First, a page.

gradient solver.  This is the default.
       =   DIIS  selects a diis-like iterative solver.

RDCISV =   Flag to read CIS vectors from a $CISVEC group
           in the input file.  Default is .FALSE.

MNMEDG =   Flag to force the use of the minimal amount of
           memory in construction of the CIS Hamiltonian
           diagonal elements.  This is only relevant when
           DGAPRX=.FALSE., and is meant for debug purposes.
           The default is .FALSE.

MNMEOP =   Flag to force the use of the minimal amount of
           memory during the Davidson iterations. This is
           for debug purposes. The default is .FALSE.

The additional PC GAMESS/Firefly specific keywords are: CPTOL - convergence criterion for CPHF equations, default is 1.0d-5 for GAMESS (US) compatibility. THRDII - threshold to turn on DIIS if it was selected to solve CPHF. Default is 0.05 MAXGC - maximum allowed number of trial vectors to be routed through GENCON engine, default is 1. If the number of trial vectors is greater than MAXGC, only FASTINTS will be used. The reason is that for moderately contracted GC basis sets like cc-pVXZ, gencon is faster than fastints only for relatively small number of trial vectors (this is by gencon design). On the other hand, for ANO-like basis sets, it is always better to set MAXGC to be equal the number of initial guess vectors, as fastints will be much slower. ONEDIM = .true./.false. Default is true for abelian groups, false otherwise. Option to select fast algorithm for excited state properties/gradients for systems with symmetry. Any state transforming by any pure one-dimension representation on the point group can be handled by this manner. It is safe to always turn this option on as the check is performed and this option disables itself if the symmetry is not appropriate. PRTTOL - threshold for CIS determinants/csf printout and also for states symmetry determination. Default is 0.05. ISTSYM - symmetry of states of interest. Default is zero, i.e., does not use any symmetry during calculations. Setting this to the desired index of irrep (according to PC GAMESS/Firefly numbering) will solve only for the states of the desired symmetry and exploiting full (including non-abelian) symmetry of molecule, thus significantly reducing computation time. ALTER - flag to modify internal logic of Davidson diagonalization code to use dynamic number of trial vectors. Default is .true. Setting it to .false. will slow-down calculations by forcing DAVIDSON diagonalization code to work exactly as in the GAMESS (US). ICUTCP - the effective value of ICUT to be used by CONJG CPHF solver while solving CPHF equations in direct SCF mode. The main purpose of this keyword is to avoid numerical instability problems causing conjugate gradient solver to diverge upon reaching near-convergence. E.g., one may set ICUT to 9 or 10 while tighten ICUTCP to be 10 or 11. The default is the value of ICUF of $CONTRL group. The state-tracking feature of the PC GAMESS/Firefly' CIS code can be activated by selecting negative value of istate in the $cis group. It is intended for geometry optimization of the excited states in the case of root flipping. Note that oscillator strengths printed in the CIS summary table are calculated using transition dipoles length form only. ========================================================== $CISVEC group required if RDCISV in $CIS is chosen This is formatted data generated by a previous CIS run, to be read back in as starting vectors. ========================================================== Below is the sample input file. $CONTRL SCFTYP=RHF CITYP=CIS $END $SYSTEM TIMLIM=3000 MEMORY=3000000 $END $BASIS GBASIS=n31 ngauss=6 NDFUNC=1 $END $CIS NSTATE=3 ISTSYM=0 ISTATE=1 $END $DATA H2O CNV 2 O 8.0 0.0000000000 0.0000000000 0.7205815395 H 1.0 0.0000000000 0.7565140024 0.1397092302 $END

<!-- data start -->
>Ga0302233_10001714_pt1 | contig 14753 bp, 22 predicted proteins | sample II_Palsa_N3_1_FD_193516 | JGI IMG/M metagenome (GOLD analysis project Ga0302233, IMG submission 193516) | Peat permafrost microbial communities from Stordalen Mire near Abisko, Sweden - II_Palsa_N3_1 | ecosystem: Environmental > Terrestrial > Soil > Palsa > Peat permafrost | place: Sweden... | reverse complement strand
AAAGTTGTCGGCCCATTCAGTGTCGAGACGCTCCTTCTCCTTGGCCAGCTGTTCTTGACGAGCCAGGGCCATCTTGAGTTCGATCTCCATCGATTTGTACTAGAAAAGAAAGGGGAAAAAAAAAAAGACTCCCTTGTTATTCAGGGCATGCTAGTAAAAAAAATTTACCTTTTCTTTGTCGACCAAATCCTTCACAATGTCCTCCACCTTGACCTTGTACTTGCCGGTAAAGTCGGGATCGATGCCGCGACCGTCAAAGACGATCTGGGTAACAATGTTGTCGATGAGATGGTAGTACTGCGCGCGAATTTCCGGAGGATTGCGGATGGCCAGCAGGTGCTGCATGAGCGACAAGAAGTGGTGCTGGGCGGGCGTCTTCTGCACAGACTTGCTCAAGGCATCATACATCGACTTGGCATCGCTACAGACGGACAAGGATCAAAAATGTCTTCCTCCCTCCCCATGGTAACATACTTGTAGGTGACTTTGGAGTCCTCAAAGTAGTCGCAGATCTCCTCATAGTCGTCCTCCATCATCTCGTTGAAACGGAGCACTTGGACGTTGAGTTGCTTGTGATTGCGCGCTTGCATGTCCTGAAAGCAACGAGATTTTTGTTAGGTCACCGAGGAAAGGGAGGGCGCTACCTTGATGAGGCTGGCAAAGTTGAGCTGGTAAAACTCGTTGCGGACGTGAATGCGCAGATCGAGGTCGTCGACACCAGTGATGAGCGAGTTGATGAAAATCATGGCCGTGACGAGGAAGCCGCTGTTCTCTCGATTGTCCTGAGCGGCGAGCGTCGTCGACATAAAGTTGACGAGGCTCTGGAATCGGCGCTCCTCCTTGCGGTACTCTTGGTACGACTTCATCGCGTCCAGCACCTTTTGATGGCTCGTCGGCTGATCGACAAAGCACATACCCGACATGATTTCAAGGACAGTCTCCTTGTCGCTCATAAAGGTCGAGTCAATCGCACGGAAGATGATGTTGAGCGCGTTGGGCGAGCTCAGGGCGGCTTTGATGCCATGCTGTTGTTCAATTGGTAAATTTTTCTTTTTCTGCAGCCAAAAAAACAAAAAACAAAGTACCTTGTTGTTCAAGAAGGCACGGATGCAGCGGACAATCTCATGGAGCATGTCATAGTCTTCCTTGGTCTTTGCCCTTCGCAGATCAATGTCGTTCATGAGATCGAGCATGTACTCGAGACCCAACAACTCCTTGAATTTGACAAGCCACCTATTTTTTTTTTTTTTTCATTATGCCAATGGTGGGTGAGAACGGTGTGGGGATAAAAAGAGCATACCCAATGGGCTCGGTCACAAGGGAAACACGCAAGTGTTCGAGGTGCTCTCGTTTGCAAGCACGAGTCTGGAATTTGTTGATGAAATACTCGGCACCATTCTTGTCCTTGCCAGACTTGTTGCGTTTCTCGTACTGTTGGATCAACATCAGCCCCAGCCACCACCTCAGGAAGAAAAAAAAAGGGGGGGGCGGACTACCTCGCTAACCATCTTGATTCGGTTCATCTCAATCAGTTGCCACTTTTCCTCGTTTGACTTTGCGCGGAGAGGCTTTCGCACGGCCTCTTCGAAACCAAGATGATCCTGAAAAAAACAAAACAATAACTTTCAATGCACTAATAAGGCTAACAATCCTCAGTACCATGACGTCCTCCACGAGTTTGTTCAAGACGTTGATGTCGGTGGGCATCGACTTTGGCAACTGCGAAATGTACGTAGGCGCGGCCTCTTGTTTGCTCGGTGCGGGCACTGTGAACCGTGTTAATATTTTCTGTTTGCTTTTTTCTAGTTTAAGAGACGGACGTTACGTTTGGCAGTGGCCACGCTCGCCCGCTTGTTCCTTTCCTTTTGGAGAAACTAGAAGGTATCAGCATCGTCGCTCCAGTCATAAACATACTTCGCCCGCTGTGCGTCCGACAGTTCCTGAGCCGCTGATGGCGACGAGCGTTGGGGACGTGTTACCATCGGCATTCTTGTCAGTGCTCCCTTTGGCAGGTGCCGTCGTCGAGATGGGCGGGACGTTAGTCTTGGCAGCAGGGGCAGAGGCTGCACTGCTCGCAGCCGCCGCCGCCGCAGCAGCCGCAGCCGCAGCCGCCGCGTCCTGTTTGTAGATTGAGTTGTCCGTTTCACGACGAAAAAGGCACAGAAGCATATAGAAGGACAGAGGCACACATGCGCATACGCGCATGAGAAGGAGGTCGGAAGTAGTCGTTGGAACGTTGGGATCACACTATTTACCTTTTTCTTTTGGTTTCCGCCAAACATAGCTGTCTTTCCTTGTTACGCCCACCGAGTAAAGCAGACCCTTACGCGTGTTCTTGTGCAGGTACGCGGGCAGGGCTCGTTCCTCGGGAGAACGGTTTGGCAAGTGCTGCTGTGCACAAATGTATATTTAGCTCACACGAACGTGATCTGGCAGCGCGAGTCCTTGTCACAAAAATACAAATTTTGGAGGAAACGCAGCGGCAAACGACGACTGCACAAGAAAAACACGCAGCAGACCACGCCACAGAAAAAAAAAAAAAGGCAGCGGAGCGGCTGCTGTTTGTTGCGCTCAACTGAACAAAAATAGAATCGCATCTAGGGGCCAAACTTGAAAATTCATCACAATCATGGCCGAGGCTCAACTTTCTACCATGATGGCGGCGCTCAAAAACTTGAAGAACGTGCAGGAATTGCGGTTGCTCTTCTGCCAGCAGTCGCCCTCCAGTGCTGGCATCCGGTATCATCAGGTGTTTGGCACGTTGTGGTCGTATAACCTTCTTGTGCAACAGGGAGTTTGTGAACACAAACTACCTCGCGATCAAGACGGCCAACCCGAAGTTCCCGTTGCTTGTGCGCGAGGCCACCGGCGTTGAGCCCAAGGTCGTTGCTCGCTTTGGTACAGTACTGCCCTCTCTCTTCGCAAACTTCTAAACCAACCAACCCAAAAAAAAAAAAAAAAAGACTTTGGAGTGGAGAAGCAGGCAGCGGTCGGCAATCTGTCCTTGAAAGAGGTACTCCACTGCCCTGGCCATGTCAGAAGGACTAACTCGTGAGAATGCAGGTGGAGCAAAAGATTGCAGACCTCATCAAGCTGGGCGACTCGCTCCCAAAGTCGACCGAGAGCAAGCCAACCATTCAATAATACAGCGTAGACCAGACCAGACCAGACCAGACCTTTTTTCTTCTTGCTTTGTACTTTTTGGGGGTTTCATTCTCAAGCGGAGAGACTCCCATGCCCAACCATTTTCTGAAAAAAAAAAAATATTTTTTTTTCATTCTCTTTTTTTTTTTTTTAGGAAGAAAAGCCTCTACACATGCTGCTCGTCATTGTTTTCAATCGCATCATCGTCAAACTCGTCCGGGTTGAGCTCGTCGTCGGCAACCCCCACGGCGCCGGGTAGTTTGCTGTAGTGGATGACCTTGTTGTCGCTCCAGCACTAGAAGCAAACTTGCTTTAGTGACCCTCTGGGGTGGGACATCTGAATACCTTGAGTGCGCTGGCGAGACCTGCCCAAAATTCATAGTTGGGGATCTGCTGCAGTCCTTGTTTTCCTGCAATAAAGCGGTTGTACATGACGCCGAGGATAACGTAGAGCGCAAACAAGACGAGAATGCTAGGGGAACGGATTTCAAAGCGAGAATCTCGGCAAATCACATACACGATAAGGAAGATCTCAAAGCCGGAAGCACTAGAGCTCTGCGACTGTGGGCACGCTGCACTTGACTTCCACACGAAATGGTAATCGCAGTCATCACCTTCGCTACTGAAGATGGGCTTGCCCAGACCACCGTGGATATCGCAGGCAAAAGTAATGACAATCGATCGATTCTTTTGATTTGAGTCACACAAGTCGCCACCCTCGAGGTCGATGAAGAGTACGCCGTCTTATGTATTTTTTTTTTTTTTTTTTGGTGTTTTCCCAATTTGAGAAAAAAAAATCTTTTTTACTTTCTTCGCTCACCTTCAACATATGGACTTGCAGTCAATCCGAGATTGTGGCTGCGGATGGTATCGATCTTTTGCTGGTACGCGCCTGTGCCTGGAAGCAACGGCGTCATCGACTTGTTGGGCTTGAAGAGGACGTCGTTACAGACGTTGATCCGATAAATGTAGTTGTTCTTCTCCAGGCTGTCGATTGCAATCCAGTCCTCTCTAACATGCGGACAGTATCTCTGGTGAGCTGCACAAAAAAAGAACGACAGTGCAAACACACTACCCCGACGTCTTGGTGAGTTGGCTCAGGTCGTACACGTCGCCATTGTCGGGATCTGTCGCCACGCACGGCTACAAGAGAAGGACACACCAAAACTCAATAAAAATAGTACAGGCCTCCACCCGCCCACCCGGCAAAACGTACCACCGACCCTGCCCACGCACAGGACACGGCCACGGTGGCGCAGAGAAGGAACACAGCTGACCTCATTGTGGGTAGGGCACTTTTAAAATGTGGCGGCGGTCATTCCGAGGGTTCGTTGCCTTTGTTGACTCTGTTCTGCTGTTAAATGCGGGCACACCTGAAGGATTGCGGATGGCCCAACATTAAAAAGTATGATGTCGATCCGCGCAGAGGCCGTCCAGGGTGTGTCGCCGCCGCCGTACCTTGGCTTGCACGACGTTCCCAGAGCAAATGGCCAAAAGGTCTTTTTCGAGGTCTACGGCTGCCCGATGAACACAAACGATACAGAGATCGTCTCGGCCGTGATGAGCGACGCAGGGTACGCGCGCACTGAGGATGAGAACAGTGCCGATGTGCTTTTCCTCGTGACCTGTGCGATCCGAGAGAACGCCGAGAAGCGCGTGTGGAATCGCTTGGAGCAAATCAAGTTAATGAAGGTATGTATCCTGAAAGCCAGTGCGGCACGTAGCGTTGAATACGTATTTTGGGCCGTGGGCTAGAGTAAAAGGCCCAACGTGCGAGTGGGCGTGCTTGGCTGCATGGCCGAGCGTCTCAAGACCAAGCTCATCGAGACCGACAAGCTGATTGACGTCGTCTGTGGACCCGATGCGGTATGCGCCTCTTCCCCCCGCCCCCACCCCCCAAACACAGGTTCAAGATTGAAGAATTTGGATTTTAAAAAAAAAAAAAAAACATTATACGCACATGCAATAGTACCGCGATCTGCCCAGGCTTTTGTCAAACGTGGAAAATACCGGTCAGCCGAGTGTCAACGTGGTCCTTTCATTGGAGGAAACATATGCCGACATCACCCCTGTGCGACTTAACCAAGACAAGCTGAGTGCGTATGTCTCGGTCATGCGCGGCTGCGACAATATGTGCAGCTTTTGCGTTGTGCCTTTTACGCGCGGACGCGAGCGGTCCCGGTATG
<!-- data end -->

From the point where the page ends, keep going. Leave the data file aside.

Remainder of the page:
Selected CIS references:

  1. J.B.Foresman, M.Head-Gordon, J.A.Pople, M.J.Frisch J.Phys.Chem. 96, 135-149(1992)

  2. R.M.Shroll, W.D.Edwards Int.J.Quantum Chem. 63, 1037-1049(1997)

  3. S.P.Webb Theoret.Chem.Acc. 116, 355-372(2006)

See also:

Last updated: March 18, 2009